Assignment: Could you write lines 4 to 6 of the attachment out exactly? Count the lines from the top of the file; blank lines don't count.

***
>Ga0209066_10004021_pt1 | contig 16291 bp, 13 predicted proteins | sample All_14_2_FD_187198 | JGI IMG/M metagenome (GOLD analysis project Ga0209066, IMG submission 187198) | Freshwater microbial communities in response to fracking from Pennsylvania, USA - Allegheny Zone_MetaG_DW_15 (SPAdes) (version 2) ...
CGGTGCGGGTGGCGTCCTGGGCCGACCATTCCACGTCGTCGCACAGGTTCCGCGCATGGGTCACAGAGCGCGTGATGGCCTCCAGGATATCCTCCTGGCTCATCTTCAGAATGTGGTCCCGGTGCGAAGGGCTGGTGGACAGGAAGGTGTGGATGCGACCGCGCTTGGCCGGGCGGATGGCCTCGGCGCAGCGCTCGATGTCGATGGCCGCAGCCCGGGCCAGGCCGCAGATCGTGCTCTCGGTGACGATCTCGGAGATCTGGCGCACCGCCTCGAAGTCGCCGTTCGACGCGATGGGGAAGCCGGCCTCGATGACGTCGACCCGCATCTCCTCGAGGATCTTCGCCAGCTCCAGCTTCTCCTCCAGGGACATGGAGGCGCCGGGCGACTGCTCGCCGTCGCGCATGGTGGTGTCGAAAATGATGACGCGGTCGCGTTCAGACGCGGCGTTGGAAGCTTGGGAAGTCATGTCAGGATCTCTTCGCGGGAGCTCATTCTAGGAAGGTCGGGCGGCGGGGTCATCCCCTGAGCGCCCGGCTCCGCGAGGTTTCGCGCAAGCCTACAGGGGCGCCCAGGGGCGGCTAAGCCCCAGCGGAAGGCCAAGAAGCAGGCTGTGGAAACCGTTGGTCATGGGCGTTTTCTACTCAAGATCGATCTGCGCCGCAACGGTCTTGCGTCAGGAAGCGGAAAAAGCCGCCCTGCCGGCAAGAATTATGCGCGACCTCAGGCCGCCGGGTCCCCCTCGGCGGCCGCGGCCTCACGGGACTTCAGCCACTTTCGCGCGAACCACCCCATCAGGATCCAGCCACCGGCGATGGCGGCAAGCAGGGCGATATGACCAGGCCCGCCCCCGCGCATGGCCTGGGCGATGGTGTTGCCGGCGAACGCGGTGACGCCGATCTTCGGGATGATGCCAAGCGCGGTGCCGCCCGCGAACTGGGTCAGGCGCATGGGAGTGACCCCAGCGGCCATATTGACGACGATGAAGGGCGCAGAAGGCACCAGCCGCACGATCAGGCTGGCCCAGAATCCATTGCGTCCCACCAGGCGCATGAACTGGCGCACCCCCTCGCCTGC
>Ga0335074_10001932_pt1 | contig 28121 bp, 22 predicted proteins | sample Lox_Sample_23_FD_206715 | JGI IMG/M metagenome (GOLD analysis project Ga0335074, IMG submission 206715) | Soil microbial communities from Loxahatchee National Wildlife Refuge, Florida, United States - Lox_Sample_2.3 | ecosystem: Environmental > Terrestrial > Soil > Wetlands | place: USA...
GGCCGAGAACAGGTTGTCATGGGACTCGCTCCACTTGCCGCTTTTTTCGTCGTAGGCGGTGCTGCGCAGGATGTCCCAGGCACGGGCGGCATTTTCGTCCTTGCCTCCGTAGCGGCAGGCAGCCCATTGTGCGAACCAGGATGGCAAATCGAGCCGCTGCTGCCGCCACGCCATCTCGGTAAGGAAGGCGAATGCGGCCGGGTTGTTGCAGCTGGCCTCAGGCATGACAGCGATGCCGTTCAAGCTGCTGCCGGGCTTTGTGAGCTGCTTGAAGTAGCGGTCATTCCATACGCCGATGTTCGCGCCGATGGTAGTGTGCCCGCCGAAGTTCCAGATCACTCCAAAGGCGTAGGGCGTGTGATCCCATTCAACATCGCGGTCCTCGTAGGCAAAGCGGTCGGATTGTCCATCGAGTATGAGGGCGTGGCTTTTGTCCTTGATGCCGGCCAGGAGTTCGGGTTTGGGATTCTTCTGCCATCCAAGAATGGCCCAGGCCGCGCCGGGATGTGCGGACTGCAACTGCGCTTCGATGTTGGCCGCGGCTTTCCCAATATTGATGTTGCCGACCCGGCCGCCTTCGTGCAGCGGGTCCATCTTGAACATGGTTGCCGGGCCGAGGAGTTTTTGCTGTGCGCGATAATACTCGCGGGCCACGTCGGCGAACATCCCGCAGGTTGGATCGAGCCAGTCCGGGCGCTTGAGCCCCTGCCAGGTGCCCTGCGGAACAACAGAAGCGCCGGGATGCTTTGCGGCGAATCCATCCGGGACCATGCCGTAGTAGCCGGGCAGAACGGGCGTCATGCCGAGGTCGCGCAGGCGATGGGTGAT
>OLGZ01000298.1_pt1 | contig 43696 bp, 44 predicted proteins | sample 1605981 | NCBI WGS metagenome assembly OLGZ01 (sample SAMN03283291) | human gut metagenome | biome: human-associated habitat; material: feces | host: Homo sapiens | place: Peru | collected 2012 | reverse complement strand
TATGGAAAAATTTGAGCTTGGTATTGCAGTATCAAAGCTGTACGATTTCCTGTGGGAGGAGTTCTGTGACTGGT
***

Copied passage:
GGCCGAGAACAGGTTGTCATGGGACTCGCTCCACTTGCCGCTTTTTTCGTCGTAGGCGGTGCTGCGCAGGATGTCCCAGGCACGGGCGGCATTTTCGTCCTTGCCTCCGTAGCGGCAGGCAGCCCATTGTGCGAACCAGGATGGCAAATCGAGCCGCTGCTGCCGCCACGCCATCTCGGTAAGGAAGGCGAATGCGGCCGGGTTGTTGCAGCTGGCCTCAGGCATGACAGCGATGCCGTTCAAGCTGCTGCCGGGCTTTGTGAGCTGCTTGAAGTAGCGGTCATTCCATACGCCGATGTTCGCGCCGATGGTAGTGTGCCCGCCGAAGTTCCAGATCACTCCAAAGGCGTAGGGCGTGTGATCCCATTCAACATCGCGGTCCTCGTAGGCAAAGCGGTCGGATTGTCCATCGAGTATGAGGGCGTGGCTTTTGTCCTTGATGCCGGCCAGGAGTTCGGGTTTGGGATTCTTCTGCCATCCAAGAATGGCCCAGGCCGCGCCGGGATGTGCGGACTGCAACTGCGCTTCGATGTTGGCCGCGGCTTTCCCAATATTGATGTTGCCGACCCGGCCGCCTTCGTGCAGCGGGTCCATCTTGAACATGGTTGCCGGGCCGAGGAGTTTTTGCTGTGCGCGATAATACTCGCGGGCCACGTCGGCGAACATCCCGCAGGTTGGATCGAGCCAGTCCGGGCGCTTGAGCCCCTGCCAGGTGCCCTGCGGAACAACAGAAGCGCCGGGATGCTTTGCGGCGAATCCATCCGGGACCATGCCGTAGTAGCCGGGCAGAACGGGCGTCATGCCGAGGTCGCGCAGGCGATGGGTGAT
>OLGZ01000298.1_pt1 | contig 43696 bp, 44 predicted proteins | sample 1605981 | NCBI WGS metagenome assembly OLGZ01 (sample SAMN03283291) | human gut metagenome | biome: human-associated habitat; material: feces | host: Homo sapiens | place: Peru | collected 2012 | reverse complement strand
TATGGAAAAATTTGAGCTTGGTATTGCAGTATCAAAGCTGTACGATTTCCTGTGGGAGGAGTTCTGTGACTGGT